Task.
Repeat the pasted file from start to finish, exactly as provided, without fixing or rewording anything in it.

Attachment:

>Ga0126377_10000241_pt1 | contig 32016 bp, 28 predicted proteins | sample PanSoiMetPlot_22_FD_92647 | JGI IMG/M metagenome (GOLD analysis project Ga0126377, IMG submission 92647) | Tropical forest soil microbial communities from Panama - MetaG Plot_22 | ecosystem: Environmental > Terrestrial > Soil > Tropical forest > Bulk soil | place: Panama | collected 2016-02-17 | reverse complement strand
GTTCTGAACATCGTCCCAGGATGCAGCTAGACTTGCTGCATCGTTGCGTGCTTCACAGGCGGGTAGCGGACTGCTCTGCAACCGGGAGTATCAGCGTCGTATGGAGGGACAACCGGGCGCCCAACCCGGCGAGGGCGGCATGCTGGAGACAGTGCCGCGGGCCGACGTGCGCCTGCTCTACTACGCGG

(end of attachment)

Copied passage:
>Ga0126377_10000241_pt1 | contig 32016 bp, 28 predicted proteins | sample PanSoiMetPlot_22_FD_92647 | JGI IMG/M metagenome (GOLD analysis project Ga0126377, IMG submission 92647) | Tropical forest soil microbial communities from Panama - MetaG Plot_22 | ecosystem: Environmental > Terrestrial > Soil > Tropical forest > Bulk soil | place: Panama | collected 2016-02-17 | reverse complement strand
GTTCTGAACATCGTCCCAGGATGCAGCTAGACTTGCTGCATCGTTGCGTGCTTCACAGGCGGGTAGCGGACTGCTCTGCAACCGGGAGTATCAGCGTCGTATGGAGGGACAACCGGGCGCCCAACCCGGCGAGGGCGGCATGCTGGAGACAGTGCCGCGGGCCGACGTGCGCCTGCTCTACTACGCGG